Merow! Today my guest is author Victoria Thompson!
Edgar® Nominated author Victoria Thompson writes the Gaslight Mystery Series, set in turn-of-the-century
and featuring midwife Sarah Brandt. Her last book, MURDER IN CHELEA, was nominated for an Agatha Award. Her latest, MURDER ON AMSTERDAM AVENUE, is a May 2015 release from Berkley Prime Crime. She also contributed to the award winning writing textbook MANY GENRES/ONE CRAFT. A popular speaker, Victoria teaches in the New York City master's program in writing popular fiction. She lives in Seton Hill University Central PA with her husband and a very spoiled little dog.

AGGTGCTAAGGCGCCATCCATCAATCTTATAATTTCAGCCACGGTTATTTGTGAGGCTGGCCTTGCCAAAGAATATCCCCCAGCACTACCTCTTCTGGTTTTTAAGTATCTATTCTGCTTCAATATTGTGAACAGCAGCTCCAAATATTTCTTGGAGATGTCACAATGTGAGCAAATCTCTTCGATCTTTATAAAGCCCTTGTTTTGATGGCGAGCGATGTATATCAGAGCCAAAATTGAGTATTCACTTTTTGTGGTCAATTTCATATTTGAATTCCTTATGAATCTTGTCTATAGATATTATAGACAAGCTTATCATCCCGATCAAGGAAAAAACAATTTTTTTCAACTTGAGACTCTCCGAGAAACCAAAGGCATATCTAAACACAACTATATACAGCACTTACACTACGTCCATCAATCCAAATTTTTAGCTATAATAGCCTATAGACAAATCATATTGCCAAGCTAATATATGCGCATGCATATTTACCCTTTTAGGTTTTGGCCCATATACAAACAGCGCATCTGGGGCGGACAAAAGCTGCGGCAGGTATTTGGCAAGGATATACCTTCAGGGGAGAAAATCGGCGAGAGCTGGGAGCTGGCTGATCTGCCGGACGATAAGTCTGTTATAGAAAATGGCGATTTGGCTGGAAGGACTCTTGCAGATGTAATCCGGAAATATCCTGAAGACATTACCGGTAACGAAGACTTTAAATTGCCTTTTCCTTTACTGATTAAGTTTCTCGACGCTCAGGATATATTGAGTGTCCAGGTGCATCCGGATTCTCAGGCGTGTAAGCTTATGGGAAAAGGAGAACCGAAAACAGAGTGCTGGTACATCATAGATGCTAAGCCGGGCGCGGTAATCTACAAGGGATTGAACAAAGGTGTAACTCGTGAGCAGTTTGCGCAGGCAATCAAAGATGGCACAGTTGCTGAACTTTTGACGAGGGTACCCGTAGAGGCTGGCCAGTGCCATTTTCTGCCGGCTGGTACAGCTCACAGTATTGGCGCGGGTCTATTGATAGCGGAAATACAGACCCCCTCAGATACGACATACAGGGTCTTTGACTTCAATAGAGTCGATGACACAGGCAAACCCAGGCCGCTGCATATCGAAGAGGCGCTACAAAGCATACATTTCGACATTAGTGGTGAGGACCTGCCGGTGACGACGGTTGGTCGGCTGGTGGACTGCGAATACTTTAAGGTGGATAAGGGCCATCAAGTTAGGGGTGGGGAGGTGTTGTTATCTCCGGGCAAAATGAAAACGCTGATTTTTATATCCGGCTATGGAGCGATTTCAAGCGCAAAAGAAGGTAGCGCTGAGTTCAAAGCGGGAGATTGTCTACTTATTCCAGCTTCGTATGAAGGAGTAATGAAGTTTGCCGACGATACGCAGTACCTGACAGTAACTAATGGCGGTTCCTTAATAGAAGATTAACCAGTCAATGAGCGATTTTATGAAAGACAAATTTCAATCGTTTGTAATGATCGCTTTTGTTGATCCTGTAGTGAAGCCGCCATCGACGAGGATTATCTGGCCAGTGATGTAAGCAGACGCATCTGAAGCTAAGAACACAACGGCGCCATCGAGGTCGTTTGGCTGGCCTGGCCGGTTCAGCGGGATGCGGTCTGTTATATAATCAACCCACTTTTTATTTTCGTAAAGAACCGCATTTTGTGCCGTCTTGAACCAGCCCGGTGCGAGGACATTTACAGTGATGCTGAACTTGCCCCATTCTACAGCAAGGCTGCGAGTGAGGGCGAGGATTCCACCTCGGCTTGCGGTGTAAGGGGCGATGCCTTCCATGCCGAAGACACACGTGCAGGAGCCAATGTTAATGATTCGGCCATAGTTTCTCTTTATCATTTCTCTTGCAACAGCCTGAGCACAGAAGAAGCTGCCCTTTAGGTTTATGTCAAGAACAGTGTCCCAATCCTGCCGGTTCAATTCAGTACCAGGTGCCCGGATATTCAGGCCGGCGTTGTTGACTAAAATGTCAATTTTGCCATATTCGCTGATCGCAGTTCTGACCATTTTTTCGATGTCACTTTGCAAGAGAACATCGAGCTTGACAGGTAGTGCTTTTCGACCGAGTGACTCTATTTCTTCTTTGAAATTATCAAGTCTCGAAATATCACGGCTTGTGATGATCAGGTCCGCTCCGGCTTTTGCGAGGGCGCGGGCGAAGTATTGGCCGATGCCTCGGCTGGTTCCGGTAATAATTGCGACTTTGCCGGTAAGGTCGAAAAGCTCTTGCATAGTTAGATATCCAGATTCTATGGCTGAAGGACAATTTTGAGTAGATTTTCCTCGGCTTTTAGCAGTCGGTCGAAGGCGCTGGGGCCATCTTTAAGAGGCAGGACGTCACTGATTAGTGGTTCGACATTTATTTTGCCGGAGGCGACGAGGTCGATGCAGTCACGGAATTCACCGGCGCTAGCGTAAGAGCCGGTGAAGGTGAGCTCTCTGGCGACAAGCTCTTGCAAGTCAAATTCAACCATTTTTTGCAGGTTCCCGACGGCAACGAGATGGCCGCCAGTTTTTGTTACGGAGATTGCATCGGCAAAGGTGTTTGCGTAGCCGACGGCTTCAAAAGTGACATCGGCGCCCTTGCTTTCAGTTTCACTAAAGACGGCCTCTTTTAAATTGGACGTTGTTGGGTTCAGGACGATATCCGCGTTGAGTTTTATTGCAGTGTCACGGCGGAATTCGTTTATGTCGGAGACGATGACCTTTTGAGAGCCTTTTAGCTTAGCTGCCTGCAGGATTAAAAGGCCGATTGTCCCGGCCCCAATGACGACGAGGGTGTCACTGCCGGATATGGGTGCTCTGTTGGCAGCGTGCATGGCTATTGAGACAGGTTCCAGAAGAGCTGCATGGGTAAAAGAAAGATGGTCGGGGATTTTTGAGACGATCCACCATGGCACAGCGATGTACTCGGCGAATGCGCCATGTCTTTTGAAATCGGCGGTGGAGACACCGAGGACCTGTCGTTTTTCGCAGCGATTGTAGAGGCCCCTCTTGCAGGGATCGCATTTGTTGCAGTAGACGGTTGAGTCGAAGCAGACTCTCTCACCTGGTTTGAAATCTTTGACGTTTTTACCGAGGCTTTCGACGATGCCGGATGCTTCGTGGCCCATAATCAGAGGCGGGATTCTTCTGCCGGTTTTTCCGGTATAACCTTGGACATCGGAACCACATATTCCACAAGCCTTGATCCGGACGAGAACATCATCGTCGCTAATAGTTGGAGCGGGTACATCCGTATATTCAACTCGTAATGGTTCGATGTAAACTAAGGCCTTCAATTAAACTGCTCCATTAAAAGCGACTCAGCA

- Welcome Victoria! Tell us a little about your background
I always wanted to write, and back in the early 1980s I got an idea for a story I thought was a Western. I wrote it and sent it out to all the wrong publishers before I figured out it was actually an Historical Romance set in the Old West. When I finally sent it to the right publisher, it got published in 1985. I published a total of 20 historical romances before getting dropped by my publisher in 1998 when the historical romance market slumped.
- Tell us about your Gaslight Mystery series.. How did that come about?
I spent a year sending my agent proposals that didn’t sell, and one day she called and asked if I’d be interested in writing a mystery series set in turn-of-the-century New York City where the heroine was a midwife. This was a series idea Berkley Prime Crime had and they were looking for a writer. That sounded like great fun, so I wrote a proposal and that was the start of the Gaslight Mysteries.